But as Venanzi tended to his many wounds, she noticed the kitty growled at staff at BluePearl Pet Hospital and thumped his tail on the table — a telltale sign of feline annoyance; she knew she had a fighter on her hands.
“I thought, ‘This cat might make it,’” said Venanzi, 35.
Buddy not only pulled through his brush with death on March 22, he is now physically healed, though he has some emotional scars, Venanzi said.
He also has become a sudden celebrity, bringing in so many donations to the Philadelphia SPCA that the funds are now going to help other sick and injured animals.
“I think people were outraged by what they saw, and I think they also were rooting for Buddy,” said Gillian Kocher, director of public relations for the PSPCA.
When Buddy was attacked, he was in front of a home in Philadelphia’s Frankford neighborhood, where the homeowners would leave food and water out for him.
A surveillance camera captured the attack, in which the boys were walking two dogs and apparently encouraged them to maul the cat, until homeowners came out and stopped it.
Police arrived and Buddy was taken to the Philadelphia SPCA, then the emergency clinic. Officers launched an investigation.
“He’s been through a lot, but he’s kind of a symbol — not just for hope and recovery, but he’s saying to other cats that hopefully this won’t happen to them,” said Kocher.
The PSPCA posted on its Facebook page about Buddy several times, starting on March 23, when it was unclear whether Buddy would survive. People shared the story far and wide; they gushed over Buddy in the comments.
“Buddy we all love you. What a brave boy you are!” wrote one Facebook user.
“Donated. Prayers for this sweet boy who did not deserve this,” wrote another.
“Your story will not go unheard,” wrote a third person. “This act of animal cruelty should never of happened.”
Buddy’s recovery led to more than $100,000 in donations from around the world to the PSPCA’s Buddy fundraising page. The shelter’s “Save Every Buddy,” movement, as well as slogan T-shirts raised an additional $30,000.
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After paying for Buddy’s medical care, the rest of the money will now go to cover care for other injured and sick cats.
Kocher said the response to Buddy is unlike anything she has seen in her seven years at the shelter.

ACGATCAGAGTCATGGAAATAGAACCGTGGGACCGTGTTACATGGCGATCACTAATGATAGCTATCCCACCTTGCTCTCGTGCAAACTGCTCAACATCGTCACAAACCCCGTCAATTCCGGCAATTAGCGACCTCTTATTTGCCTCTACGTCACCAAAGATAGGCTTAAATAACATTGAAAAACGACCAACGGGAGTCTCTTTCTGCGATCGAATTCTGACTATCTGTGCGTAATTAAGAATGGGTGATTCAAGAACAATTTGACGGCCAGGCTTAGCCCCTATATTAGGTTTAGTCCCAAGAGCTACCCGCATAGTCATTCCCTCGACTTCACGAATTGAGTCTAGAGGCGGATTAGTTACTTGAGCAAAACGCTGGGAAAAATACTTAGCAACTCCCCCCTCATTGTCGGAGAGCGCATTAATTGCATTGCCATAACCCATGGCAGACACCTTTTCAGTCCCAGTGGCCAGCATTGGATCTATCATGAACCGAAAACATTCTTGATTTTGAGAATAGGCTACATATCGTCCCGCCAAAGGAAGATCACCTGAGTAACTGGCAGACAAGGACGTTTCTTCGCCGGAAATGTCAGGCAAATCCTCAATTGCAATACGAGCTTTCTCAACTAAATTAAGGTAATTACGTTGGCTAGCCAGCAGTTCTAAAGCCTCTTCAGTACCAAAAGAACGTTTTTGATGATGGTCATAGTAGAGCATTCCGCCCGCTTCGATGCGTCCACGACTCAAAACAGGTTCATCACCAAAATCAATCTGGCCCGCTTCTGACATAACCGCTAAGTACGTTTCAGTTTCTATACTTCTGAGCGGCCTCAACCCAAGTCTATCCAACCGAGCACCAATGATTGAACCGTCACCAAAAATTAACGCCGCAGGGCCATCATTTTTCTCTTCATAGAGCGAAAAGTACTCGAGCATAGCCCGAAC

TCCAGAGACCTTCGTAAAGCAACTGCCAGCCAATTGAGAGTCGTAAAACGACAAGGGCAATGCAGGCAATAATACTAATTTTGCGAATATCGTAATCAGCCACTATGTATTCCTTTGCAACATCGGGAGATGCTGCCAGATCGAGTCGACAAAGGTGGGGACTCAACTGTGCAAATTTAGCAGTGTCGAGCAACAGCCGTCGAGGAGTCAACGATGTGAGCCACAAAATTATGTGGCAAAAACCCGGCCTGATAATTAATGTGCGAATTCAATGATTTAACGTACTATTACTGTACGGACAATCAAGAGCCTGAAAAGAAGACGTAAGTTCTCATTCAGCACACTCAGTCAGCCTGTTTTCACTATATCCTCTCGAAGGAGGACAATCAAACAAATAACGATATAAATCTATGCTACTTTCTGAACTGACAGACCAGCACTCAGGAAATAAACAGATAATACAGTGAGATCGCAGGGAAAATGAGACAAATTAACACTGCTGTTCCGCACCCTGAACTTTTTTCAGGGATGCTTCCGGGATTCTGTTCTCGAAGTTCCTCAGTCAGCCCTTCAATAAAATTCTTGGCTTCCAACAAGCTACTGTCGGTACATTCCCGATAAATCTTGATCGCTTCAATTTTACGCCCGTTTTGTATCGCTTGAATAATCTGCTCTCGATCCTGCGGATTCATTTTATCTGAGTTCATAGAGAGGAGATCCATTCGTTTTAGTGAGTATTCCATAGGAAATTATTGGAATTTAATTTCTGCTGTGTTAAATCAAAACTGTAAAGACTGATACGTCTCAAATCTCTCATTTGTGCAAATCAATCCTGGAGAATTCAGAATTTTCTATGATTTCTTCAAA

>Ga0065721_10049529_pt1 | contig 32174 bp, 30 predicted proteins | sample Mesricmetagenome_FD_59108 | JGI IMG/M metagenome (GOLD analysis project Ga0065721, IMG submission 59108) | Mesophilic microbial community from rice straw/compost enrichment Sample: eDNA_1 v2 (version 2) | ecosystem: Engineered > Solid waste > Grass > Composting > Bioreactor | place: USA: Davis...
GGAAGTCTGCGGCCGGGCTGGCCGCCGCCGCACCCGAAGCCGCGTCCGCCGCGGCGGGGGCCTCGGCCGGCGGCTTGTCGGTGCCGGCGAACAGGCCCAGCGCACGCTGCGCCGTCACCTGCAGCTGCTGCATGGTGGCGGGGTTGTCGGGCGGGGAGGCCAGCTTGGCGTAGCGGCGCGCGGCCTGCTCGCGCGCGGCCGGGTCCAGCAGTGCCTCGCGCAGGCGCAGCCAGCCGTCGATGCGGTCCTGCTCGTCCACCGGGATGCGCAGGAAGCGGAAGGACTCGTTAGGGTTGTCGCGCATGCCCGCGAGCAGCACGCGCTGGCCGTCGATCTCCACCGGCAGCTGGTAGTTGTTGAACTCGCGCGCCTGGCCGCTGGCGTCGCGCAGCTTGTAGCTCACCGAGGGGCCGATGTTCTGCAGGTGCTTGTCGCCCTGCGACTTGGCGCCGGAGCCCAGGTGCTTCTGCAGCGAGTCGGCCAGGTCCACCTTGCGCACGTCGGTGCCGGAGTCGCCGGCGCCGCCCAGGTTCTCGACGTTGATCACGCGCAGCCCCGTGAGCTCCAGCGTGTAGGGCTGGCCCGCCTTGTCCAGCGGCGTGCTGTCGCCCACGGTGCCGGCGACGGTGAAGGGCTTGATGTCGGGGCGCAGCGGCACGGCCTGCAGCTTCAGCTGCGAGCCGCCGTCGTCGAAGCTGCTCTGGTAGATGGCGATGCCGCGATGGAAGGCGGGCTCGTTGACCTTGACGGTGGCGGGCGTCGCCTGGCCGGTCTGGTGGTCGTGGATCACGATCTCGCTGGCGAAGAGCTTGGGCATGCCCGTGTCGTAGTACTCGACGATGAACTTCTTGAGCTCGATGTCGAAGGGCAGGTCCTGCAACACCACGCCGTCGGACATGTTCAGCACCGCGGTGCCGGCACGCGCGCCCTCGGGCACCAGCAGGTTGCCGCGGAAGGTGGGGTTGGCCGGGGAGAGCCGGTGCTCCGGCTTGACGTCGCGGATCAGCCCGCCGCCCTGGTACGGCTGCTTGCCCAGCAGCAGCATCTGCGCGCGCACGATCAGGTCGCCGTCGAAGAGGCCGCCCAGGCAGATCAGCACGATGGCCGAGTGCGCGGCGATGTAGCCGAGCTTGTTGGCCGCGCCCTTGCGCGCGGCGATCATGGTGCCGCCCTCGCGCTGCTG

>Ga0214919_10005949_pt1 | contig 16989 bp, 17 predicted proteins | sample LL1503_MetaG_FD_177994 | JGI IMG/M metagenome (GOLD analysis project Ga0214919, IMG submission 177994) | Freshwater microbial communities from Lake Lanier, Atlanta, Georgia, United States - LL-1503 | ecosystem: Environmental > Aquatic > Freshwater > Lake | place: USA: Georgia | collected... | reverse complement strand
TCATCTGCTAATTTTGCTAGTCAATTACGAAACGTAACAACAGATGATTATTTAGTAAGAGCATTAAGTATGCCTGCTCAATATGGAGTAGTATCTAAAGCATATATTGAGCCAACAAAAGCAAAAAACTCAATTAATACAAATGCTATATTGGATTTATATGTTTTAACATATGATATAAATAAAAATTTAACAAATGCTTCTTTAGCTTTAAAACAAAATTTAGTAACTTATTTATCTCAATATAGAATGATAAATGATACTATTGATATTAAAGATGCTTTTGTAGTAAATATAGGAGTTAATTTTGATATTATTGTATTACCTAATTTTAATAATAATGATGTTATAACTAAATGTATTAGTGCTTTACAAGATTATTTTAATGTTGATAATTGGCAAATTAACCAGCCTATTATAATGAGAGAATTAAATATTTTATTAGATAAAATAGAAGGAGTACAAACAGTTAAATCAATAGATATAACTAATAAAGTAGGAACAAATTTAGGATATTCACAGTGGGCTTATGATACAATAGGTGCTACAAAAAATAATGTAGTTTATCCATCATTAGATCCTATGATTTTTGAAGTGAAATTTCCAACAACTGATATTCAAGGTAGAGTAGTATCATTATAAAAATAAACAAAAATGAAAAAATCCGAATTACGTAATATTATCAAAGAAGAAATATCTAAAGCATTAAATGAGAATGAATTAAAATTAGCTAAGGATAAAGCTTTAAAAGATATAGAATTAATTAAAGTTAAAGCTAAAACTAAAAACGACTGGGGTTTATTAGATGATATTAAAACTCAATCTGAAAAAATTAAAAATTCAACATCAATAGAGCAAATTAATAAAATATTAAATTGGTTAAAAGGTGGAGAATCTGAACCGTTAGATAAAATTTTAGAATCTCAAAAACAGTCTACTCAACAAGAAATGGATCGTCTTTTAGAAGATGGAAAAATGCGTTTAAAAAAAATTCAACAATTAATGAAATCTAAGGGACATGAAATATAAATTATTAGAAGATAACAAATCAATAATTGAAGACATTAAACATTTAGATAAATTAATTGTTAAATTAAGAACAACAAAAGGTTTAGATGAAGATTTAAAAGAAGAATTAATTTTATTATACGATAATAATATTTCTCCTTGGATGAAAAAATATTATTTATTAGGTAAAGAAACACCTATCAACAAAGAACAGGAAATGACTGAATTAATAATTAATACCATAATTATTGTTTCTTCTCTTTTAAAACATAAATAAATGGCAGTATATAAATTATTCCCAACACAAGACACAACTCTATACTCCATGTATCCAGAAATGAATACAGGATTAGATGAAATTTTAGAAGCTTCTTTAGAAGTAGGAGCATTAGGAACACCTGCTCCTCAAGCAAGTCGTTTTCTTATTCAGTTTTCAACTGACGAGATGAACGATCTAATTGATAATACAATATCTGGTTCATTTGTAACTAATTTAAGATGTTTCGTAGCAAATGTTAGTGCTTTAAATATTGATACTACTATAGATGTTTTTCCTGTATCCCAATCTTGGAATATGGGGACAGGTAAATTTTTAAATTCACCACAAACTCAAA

“It was just amazing,” said Kocher. “There really are no words on the outpouring of support just for this one animal.”
People felt a connection to Buddy, she said.
“Obviously he’s a cat, but he really was kind of an underdog,” Kocher said.
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The two boys who allegedly released their dogs on Buddy are charged as juveniles with crimes including aggravated animal cruelty and animal fighting. The dogs they were walking that day were also taken into the ASPCA care.
As for Buddy, he may have found his forever home. Venanzi, the veterinarian, approached the shelter about fostering him after he was discharged from the clinic but was still in recovery.
Venanzi’s husband, Dave, came up with the idea to take the cat, knowing how much his wife had bonded with Buddy. One of the couple’s two cats had died in January, and they had room for another.
They brought him home on April 1, and Buddy promptly started purring and then jumped into Dave’s lap.
“We kind of had a feeling we would end up being a first-time ‘foster fail,’” said Dave Venanzi, 35, describing the common animal-rescue story where a foster pet finds its forever home with foster parents.
The Venanzis said they are about 90 percent sure they will keep Buddy, explaining they want to be sure their home is the right place for him. There have been many others offers of adoption.
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Katie Venanzi describes Buddy as vocal, laid-back and a “big love bug.” Her colleagues at the clinic cooed when they spotted Buddy on a recent staff Zoom call.
“He’s become like my little shadow,” she said. “Everywhere I go, he’s right behind me.”
Kocher said it would be a perfect outcome if Buddy ends up with the veterinarian who saved him.
“It just kind of wraps it all up,” she said.
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